Here, up to 300 unique, comma-delimited values can be entered, either manually, or via Upload (referencing an existing Select List):

Now, with such a Filter in hand, numerous tedious or repetitive tasks suddenly become much easier, including:

Setup – Values can be uploaded into a “Quick List” in the Filter, as opposed to manual entry across multiple elements (Dist List, Master Exclude, Filters, etc).

Centralization – Instead of maintaining a Domain list in the Master Exclude, and separate Filter(s) / Prospect Groups, use a single Contact Filter in all areas, where edits to your one Quick List instantly update all exclusion elements (also great for Distribution List Defaults).

• Reducing Data Load – Easily exclude Test / Internal Contacts from important programs, by adding a single line to Feeder Filters:

• Advanced Marketing Automation – Easily identify target or named accounts for nurturing, routing, reporting, etc. Of course, as this is a Contact Filter, this could be used to feed recently modified Contacts into a Program, or route existing members down various paths.

So, though the Email Address Domain & First and Last Name fields do not, in themselves, introduce revolutionary functionality (I mean, they are just fields), they do greatly increase the efficiency, and ease of use, of the Eloqua marketing automation platform.

Should Eloqua users come across other, simple changes to our UI that would have a similar impact, please reach out to our Product Management team by logging an Idea in Eloqua Customer Central (we’re listening).

Thursday, February 11, 2010

Five in 5: Web Visitor Profiling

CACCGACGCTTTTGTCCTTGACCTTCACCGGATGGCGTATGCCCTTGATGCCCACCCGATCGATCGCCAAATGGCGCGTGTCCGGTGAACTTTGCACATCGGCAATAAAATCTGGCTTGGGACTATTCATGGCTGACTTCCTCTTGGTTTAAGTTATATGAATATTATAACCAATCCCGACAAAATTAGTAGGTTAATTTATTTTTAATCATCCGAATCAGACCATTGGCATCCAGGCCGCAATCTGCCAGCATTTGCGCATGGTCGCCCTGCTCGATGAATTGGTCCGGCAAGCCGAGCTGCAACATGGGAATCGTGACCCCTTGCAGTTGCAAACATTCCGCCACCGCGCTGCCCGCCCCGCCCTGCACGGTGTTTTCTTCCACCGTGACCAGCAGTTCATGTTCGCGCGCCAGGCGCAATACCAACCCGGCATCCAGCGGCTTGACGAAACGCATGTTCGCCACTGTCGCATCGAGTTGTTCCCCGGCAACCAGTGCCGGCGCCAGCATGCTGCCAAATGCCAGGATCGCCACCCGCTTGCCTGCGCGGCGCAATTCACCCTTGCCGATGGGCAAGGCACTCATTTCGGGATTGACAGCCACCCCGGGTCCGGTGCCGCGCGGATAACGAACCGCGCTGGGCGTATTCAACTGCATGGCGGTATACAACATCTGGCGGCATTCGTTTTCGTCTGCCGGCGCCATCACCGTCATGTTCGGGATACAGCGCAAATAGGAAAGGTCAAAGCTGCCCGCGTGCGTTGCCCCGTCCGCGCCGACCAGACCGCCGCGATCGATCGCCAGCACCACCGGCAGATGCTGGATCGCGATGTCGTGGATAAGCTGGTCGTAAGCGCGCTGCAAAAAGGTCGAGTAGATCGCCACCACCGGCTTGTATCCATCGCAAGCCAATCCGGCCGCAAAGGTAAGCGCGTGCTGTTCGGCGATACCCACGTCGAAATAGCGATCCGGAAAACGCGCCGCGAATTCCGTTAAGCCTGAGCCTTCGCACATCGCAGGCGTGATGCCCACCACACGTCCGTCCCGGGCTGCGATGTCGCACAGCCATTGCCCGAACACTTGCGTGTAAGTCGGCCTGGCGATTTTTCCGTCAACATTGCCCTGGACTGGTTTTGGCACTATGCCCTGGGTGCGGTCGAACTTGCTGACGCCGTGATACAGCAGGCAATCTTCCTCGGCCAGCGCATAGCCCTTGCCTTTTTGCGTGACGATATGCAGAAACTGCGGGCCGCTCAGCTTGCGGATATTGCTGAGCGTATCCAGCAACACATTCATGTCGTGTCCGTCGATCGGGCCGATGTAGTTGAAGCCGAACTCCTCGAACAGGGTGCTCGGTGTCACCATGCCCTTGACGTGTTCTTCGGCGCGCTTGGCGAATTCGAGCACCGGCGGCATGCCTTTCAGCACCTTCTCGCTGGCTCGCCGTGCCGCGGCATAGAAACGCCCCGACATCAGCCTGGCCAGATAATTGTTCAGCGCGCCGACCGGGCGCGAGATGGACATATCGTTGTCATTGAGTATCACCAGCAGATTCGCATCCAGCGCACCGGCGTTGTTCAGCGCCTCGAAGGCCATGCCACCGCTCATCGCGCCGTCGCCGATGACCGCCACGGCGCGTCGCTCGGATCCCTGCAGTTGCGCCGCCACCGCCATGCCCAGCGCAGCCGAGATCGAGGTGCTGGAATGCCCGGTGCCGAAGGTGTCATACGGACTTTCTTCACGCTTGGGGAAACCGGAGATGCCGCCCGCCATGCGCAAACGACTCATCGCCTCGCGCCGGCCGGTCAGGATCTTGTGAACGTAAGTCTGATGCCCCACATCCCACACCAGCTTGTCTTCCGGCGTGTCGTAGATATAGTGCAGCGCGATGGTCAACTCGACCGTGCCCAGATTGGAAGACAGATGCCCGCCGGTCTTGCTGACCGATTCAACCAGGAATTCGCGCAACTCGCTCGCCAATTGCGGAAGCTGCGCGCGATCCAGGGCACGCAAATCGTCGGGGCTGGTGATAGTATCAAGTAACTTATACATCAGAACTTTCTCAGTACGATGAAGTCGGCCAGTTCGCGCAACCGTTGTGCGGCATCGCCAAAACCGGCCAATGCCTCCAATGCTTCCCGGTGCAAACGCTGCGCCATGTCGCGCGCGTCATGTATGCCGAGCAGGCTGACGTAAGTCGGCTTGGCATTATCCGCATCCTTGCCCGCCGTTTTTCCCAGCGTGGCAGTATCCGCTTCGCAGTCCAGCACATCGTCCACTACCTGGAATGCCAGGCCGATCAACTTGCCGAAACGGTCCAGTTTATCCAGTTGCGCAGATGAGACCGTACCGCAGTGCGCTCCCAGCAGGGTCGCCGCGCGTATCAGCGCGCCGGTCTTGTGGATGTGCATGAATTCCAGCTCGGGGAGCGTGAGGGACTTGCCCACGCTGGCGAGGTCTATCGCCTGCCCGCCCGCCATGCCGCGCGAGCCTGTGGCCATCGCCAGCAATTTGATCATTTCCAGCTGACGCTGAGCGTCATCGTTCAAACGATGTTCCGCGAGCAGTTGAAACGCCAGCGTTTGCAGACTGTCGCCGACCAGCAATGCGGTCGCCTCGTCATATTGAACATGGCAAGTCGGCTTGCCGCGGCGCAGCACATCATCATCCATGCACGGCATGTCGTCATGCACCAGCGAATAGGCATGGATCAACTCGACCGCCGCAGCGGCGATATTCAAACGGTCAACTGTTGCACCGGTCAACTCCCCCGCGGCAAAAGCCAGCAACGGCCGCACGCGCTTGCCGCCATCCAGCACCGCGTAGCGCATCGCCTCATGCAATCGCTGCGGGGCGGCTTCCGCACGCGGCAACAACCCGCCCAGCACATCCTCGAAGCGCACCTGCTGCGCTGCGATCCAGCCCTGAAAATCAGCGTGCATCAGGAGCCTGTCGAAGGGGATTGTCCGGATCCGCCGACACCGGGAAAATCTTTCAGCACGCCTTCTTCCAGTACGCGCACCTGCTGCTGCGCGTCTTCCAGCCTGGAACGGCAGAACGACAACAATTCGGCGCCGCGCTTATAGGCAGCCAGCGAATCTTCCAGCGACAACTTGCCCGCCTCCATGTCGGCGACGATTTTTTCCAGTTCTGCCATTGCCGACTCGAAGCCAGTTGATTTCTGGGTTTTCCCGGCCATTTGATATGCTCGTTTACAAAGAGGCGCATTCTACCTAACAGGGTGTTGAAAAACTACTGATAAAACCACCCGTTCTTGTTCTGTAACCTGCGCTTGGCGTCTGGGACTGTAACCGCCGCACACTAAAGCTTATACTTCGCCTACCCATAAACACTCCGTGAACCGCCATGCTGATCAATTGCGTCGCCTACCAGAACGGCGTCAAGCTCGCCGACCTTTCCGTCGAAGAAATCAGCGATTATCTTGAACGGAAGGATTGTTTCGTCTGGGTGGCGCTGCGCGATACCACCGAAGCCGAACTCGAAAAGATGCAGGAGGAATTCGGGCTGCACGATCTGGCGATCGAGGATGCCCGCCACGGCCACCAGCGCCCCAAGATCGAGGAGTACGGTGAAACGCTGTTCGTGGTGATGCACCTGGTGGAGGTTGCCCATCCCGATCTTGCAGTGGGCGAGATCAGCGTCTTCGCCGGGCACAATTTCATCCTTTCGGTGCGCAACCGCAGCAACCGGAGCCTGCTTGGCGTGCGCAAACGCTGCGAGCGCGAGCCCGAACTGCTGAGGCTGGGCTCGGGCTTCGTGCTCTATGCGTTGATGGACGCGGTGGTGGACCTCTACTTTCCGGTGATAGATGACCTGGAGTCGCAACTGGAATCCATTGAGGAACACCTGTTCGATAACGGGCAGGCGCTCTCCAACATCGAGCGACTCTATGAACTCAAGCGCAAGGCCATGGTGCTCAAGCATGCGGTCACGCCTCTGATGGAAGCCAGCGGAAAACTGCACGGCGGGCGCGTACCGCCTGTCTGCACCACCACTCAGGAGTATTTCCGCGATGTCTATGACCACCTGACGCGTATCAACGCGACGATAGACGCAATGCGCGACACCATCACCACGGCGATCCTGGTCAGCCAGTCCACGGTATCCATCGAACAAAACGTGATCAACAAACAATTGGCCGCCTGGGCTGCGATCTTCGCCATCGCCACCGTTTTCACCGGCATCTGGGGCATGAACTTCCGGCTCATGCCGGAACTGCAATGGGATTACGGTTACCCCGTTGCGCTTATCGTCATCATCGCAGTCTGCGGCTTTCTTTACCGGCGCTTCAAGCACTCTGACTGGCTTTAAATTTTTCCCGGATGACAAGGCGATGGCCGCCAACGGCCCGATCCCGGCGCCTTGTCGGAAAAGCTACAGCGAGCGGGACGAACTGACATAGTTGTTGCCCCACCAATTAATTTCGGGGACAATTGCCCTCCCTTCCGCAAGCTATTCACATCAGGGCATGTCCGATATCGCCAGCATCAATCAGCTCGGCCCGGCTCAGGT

The second of our Five in 5 series covers tips that you can use to get better insights out of your website visitors. From social media tracking, to real-time alerts and visualizing activity data, this set of tips will give you a good sense of what you can do to capture and provide more insights into online activity.

Each of the tips leads back to a more detailed overview of how to go about doing what is described.

Either click on the links in the Brainshark presentation, or download the Five in 5 Website Profiling PowerPoint to view the more detailed descriptions of the tips that are highlighted.

I hope you get a few good ideas out of this one:

(if this does not load, the original Five in 5 Website Profiling presentation is here)

Also, feel free to look at other presentations in the Five in 5 series:
Reporting Fundamentals: Accessing Data for Insight

The topics covered on Eloqua Artisan are both for you, as users, and from you. Please keep the ideas coming.

Tuesday, February 9, 2010

Distribution List Defaults

(Guest post from Leigh Oxley)